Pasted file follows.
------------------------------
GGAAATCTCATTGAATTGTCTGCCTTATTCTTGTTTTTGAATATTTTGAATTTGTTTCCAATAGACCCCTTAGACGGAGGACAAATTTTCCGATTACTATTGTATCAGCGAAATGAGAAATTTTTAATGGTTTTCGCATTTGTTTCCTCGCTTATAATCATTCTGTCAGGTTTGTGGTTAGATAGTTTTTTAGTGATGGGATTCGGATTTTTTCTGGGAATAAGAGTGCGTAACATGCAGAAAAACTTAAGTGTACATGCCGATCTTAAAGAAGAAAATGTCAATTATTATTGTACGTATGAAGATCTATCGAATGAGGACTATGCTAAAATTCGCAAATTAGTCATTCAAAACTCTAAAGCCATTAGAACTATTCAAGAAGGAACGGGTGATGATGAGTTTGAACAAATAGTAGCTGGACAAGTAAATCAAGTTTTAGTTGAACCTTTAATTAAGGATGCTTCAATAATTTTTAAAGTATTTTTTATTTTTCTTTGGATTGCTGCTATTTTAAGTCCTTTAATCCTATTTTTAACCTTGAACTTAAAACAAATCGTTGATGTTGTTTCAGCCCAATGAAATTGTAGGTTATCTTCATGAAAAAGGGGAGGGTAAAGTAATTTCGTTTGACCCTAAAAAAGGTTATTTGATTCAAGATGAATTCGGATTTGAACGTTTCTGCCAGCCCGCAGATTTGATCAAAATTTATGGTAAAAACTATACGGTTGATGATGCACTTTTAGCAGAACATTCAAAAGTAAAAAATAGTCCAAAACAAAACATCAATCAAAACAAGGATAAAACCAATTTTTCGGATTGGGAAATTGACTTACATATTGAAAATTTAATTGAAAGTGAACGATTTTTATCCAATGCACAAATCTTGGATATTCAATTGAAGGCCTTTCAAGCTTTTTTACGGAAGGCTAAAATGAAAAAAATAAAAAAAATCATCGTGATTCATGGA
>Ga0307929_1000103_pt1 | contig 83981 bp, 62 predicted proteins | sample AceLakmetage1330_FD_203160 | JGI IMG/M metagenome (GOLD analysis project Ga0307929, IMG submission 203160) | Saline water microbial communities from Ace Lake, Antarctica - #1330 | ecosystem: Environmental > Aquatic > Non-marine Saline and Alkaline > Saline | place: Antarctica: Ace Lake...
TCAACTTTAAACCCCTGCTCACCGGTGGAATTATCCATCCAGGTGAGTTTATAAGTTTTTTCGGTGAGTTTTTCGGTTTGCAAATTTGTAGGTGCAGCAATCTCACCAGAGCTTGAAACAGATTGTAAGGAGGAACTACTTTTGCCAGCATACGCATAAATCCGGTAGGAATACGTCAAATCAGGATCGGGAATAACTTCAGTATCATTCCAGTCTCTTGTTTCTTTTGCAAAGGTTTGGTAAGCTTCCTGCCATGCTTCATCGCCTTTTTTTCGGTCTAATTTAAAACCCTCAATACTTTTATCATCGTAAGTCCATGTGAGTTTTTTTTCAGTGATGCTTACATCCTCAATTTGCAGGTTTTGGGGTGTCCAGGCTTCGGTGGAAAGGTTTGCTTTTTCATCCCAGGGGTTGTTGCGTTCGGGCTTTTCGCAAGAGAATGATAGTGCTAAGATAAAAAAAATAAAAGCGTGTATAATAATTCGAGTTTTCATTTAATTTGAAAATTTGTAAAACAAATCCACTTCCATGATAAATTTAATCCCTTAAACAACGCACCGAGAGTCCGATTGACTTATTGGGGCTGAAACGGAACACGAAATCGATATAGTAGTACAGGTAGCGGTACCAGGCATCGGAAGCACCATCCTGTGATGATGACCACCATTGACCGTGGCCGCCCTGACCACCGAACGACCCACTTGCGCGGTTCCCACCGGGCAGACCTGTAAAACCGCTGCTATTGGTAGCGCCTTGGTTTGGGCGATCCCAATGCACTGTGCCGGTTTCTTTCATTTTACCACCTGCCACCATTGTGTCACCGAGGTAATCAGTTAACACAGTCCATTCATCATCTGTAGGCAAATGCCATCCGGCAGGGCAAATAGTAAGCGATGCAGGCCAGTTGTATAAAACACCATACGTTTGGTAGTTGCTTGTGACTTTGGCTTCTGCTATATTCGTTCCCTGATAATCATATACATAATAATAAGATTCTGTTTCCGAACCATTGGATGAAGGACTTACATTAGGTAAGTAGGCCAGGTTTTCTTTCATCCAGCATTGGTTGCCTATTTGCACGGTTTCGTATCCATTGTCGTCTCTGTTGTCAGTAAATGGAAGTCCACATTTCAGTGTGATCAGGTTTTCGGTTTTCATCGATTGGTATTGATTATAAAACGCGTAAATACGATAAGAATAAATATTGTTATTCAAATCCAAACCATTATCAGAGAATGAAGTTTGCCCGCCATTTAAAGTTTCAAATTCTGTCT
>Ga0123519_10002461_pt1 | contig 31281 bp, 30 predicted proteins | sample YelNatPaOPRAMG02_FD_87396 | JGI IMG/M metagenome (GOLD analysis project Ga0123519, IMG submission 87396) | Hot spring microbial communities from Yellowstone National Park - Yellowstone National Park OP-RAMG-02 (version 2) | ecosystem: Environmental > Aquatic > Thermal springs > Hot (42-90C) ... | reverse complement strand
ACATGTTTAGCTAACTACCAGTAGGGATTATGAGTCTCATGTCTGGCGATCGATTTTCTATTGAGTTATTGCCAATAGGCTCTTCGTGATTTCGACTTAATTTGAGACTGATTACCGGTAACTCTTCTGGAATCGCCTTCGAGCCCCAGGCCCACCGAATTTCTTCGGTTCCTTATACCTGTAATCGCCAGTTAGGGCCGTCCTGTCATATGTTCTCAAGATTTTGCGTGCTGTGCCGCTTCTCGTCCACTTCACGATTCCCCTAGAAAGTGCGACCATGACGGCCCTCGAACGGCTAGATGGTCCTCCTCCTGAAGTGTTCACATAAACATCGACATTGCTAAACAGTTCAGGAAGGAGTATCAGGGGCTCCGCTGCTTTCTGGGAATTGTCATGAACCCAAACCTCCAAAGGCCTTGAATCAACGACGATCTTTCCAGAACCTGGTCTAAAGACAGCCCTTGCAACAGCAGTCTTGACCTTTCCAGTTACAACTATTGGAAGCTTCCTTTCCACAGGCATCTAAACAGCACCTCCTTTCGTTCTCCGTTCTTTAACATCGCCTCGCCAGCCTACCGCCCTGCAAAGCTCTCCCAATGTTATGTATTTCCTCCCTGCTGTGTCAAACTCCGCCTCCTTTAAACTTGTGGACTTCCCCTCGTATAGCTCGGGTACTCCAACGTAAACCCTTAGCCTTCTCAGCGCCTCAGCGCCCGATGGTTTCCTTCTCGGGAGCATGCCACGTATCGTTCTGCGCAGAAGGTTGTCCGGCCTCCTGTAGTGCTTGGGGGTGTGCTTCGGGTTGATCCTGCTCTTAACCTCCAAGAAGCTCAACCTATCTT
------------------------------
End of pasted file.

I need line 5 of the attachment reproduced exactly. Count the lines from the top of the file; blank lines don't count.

ACATGTTTAGCTAACTACCAGTAGGGATTATGAGTCTCATGTCTGGCGATCGATTTTCTATTGAGTTATTGCCAATAGGCTCTTCGTGATTTCGACTTAATTTGAGACTGATTACCGGTAACTCTTCTGGAATCGCCTTCGAGCCCCAGGCCCACCGAATTTCTTCGGTTCCTTATACCTGTAATCGCCAGTTAGGGCCGTCCTGTCATATGTTCTCAAGATTTTGCGTGCTGTGCCGCTTCTCGTCCACTTCACGATTCCCCTAGAAAGTGCGACCATGACGGCCCTCGAACGGCTAGATGGTCCTCCTCCTGAAGTGTTCACATAAACATCGACATTGCTAAACAGTTCAGGAAGGAGTATCAGGGGCTCCGCTGCTTTCTGGGAATTGTCATGAACCCAAACCTCCAAAGGCCTTGAATCAACGACGATCTTTCCAGAACCTGGTCTAAAGACAGCCCTTGCAACAGCAGTCTTGACCTTTCCAGTTACAACTATTGGAAGCTTCCTTTCCACAGGCATCTAAACAGCACCTCCTTTCGTTCTCCGTTCTTTAACATCGCCTCGCCAGCCTACCGCCCTGCAAAGCTCTCCCAATGTTATGTATTTCCTCCCTGCTGTGTCAAACTCCGCCTCCTTTAAACTTGTGGACTTCCCCTCGTATAGCTCGGGTACTCCAACGTAAACCCTTAGCCTTCTCAGCGCCTCAGCGCCCGATGGTTTCCTTCTCGGGAGCATGCCACGTATCGTTCTGCGCAGAAGGTTGTCCGGCCTCCTGTAGTGCTTGGGGGTGTGCTTCGGGTTGATCCTGCTCTTAACCTCCAAGAAGCTCAACCTATCTT